35.Further, the Environment and Land Court is a Court of superior record with status of High Court hence, it has the jurisdiction to determine Constitutional Petitions. In Nakuru Constitutional Petition No 2/2013 Mohammed Said vs County Council of Nandi  eKLR, the Court sought to clear the ambiguity on the role of ELC in hearing and determining Constitutional Petitions in disputes relating to the right to a clean and healthy environment under Articles 42,69,70 of the Constitution of Kenya. The court in dismissing the preliminary objection challenging the jurisdiction of the ELC stated as follows:
38.The applicant locks horns with the 1st respondent’s assertion that there exists an appeal before the Tribunal on the issues before this court namely NET 45 of 2022 Omar Salim Mwakweli and Others V NEMA and Georgy Gvasaliya.
39.The alleged appeal before the Tribunal is also improperly pleaded seeing, as it is trite law that new issues cannot be raised through submissions. This position was affirmed in Clips Ltd V Brand imports (Africa Ltd formerly named Brand Imports Ltd  eKLR where the court stated:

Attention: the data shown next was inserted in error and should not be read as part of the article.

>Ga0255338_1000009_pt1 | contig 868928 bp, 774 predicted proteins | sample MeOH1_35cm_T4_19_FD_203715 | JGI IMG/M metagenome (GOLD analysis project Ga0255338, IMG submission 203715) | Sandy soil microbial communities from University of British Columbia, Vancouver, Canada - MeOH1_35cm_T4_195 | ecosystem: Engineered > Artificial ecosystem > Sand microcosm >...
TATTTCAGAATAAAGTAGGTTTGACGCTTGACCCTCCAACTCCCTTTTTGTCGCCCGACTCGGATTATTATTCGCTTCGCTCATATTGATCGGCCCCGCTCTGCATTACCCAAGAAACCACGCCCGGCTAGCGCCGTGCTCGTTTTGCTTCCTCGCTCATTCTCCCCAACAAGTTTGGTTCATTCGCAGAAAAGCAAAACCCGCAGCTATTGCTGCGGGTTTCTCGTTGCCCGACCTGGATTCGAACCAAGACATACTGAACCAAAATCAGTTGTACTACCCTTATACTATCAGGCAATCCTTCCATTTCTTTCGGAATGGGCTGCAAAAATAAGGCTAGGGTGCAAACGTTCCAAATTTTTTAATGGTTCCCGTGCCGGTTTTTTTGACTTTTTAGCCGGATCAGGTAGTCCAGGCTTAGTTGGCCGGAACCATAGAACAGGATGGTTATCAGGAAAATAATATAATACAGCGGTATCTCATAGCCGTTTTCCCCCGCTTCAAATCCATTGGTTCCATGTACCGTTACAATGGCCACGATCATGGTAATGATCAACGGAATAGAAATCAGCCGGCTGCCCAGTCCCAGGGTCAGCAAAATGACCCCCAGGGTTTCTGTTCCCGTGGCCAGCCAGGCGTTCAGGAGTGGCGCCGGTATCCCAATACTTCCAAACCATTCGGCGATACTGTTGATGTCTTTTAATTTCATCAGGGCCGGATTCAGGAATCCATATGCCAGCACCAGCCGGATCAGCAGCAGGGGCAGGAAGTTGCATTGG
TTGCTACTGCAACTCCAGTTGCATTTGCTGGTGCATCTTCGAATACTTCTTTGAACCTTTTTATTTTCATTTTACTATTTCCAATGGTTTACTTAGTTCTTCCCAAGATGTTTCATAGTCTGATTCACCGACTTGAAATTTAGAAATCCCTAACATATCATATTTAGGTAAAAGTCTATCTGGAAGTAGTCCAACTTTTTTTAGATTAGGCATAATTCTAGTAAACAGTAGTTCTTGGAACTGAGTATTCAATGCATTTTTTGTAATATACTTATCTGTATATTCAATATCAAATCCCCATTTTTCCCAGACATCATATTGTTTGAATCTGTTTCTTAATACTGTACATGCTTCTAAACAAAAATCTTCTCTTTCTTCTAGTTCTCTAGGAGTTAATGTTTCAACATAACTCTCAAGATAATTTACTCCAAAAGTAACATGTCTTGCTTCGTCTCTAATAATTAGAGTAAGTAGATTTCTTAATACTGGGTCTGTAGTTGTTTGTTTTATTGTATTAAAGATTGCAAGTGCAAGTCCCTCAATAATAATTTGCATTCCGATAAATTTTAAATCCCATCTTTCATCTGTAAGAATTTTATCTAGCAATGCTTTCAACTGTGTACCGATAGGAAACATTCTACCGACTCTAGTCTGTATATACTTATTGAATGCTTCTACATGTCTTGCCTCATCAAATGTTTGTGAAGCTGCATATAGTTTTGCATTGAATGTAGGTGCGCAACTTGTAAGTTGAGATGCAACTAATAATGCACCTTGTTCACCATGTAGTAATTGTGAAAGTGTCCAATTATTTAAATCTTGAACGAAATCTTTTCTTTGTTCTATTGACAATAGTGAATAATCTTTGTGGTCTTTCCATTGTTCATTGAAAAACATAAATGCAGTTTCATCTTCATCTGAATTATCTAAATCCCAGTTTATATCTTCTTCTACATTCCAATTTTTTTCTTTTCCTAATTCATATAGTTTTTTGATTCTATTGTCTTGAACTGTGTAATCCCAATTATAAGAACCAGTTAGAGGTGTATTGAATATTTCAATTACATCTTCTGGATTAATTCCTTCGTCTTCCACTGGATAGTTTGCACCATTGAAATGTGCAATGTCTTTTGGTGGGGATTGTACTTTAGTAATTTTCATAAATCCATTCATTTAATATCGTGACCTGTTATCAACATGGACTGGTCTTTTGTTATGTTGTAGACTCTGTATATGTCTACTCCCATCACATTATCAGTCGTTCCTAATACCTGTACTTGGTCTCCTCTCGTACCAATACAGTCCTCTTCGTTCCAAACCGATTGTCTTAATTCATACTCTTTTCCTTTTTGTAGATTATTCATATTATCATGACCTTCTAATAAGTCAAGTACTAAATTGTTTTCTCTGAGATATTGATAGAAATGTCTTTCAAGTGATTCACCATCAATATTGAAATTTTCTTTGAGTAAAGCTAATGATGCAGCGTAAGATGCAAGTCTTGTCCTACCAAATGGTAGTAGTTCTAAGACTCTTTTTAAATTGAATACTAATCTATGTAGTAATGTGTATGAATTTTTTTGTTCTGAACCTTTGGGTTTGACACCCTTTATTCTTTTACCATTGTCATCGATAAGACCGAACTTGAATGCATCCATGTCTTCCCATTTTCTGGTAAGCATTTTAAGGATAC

40.The Petitioner therefore submits that the allegation of a pending appeal be disregarded and ignored. In any event, proceedings before the ELC and the Tribunal are different for the reason that they have different jurisdictions with the ELC dealing with the wider scope of constitutional violations relating to the environment whereas the scope of the Tribunal is limited to the disputes under Section 129 on licences and licensing under EMCA.
41.Whether the 1st Respondent has raised a proper preliminary objection, the Petitioner thinks otherwise and contends that a proper Preliminary Objection based on the celebrated case of Mukhisa Biscuit Manufacturing Co Ltd v West End Distributors Ltd  has not been achieved as held by Law JA that a preliminary objection consists of a point of law which has been pleaded. The nature of a preliminary objection is such that when argued, may dispose of the suit. Law, JA gave examples of preliminary objections key amongst them being objection to the jurisdiction of the Court.
42.In the present case, the 1st Respondent has not challenged the jurisdiction of this court to entertain the petition but rather the application. No jurisdictional issue has been raised against the Petition. Consequently, the preliminary objection raised is not capable of disposing of the entire suit.
43.Whether costs should be awarded. The petitioner avers that it is well settled that on matters of public interest litigation such as this one, parties are not awarded costs citing the Supreme Court in Mumo Matemu V Trusted Society of Human Rights Alliance and 5 Others  eKLR and Jasbir Singh Rai and 3 Others V Tarlochan Singh Rai and 4 Others  eKLR where costs were declined because they were public interest matters.